Tuesday, September 02, 2003

Rights and Reason: Dealing with the mixed economy

I leave for a couple days and I miss a real debate. Skip and John's discussion over the rights of atheist students in public schools reads to me like a classic case of finding the right in a mixed economy. The schools ought to be private. Teachers, to be effective, must be free to control the focus of their students and to serve as what Leonard Peikoff once called "total cognitive authorities" in the classroom.

Yet most elementary schools in America are not private, and being government-run, are bound by the First Amendment, which protects religious freedoms. Do I think public school teachers ought to genuflect before the irrationality of their religious students, such as, for example, exempting students from requirements to understand the theory of evolution or allowing them to don religious dress if they so wish? No. No one has a right to the irrational. Yet people do have a right to their freedom of choosing and exercising their own philosophy, which, in its 18th century language, is what I believe the First Amendment serves to protect. Again, we have the inevitable conflict between freedom and controls that the mixed economy begets.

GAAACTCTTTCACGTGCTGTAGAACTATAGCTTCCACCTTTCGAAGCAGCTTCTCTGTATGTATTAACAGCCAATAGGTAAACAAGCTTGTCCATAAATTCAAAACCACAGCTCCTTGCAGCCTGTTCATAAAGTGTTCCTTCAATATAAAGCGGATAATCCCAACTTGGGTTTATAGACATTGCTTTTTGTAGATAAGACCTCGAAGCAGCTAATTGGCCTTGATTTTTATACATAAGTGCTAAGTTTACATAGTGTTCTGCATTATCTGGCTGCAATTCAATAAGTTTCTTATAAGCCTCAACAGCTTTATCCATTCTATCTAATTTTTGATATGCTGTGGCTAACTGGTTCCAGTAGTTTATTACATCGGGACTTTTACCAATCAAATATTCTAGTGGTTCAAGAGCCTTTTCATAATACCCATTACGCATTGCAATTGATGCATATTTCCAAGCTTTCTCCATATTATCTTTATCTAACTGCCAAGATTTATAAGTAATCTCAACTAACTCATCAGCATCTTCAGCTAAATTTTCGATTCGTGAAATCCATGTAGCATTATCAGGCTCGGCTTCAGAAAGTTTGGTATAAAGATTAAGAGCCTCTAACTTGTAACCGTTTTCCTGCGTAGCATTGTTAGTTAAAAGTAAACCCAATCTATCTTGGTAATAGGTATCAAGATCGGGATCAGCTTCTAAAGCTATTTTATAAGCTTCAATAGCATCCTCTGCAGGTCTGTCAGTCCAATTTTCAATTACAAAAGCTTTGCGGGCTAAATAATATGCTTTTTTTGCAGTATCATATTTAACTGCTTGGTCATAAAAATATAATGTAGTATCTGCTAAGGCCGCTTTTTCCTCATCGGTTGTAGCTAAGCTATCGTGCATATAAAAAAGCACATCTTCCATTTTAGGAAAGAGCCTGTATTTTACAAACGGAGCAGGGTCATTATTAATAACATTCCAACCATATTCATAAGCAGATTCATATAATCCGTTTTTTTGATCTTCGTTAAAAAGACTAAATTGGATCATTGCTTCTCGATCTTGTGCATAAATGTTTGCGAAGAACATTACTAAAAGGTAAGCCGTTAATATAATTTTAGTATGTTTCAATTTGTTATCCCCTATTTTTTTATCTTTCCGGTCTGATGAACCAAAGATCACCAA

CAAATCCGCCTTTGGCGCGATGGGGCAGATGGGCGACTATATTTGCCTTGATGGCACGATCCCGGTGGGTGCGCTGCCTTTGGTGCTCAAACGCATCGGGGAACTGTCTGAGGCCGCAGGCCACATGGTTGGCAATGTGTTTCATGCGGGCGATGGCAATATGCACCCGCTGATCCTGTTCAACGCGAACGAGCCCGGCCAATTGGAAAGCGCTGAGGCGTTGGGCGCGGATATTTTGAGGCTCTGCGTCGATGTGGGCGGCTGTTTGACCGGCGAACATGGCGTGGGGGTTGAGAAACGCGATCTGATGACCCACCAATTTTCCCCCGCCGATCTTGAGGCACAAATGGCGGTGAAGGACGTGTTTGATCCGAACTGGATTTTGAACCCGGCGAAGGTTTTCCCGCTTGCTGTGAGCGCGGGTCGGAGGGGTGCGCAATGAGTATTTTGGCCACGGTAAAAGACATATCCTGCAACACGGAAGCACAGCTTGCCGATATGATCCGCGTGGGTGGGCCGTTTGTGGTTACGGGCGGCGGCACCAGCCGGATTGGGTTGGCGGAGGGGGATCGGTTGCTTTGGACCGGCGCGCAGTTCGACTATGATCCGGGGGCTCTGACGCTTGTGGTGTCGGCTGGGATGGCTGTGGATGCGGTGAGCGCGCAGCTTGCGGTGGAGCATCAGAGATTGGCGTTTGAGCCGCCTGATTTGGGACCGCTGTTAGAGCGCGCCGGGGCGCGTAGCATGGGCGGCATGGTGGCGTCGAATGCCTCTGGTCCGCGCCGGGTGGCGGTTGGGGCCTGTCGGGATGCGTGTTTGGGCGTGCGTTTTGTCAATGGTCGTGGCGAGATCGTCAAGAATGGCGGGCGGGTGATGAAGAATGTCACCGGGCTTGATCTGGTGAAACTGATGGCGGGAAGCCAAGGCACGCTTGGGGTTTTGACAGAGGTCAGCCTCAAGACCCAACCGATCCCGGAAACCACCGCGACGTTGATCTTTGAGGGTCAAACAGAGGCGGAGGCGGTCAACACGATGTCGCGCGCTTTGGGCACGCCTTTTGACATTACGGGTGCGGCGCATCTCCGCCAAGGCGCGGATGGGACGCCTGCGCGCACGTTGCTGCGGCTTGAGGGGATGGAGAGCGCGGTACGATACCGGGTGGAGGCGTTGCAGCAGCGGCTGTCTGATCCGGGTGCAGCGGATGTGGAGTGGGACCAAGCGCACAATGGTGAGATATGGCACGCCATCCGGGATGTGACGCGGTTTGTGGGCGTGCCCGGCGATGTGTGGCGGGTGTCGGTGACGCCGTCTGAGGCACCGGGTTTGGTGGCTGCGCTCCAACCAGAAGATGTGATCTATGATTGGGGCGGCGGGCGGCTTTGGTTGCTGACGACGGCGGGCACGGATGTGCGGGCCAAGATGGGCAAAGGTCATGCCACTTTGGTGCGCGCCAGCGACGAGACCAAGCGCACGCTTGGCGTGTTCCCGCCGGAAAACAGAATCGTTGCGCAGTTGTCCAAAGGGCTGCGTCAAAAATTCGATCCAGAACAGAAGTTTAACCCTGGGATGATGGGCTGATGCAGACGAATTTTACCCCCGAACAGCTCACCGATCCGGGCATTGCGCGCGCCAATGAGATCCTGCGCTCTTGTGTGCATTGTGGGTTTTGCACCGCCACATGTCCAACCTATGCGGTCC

And this conflict yet again underscores the pressing need to privatize public education. Public school teachers are given an impossible task: instruct, but be neutral, teach, but without authority. However public teachers attempt to accommodate the different philosophic and religious beliefs of their charges will always be inadequate. We see this. We need to ask ourselves why our opponents don’t.

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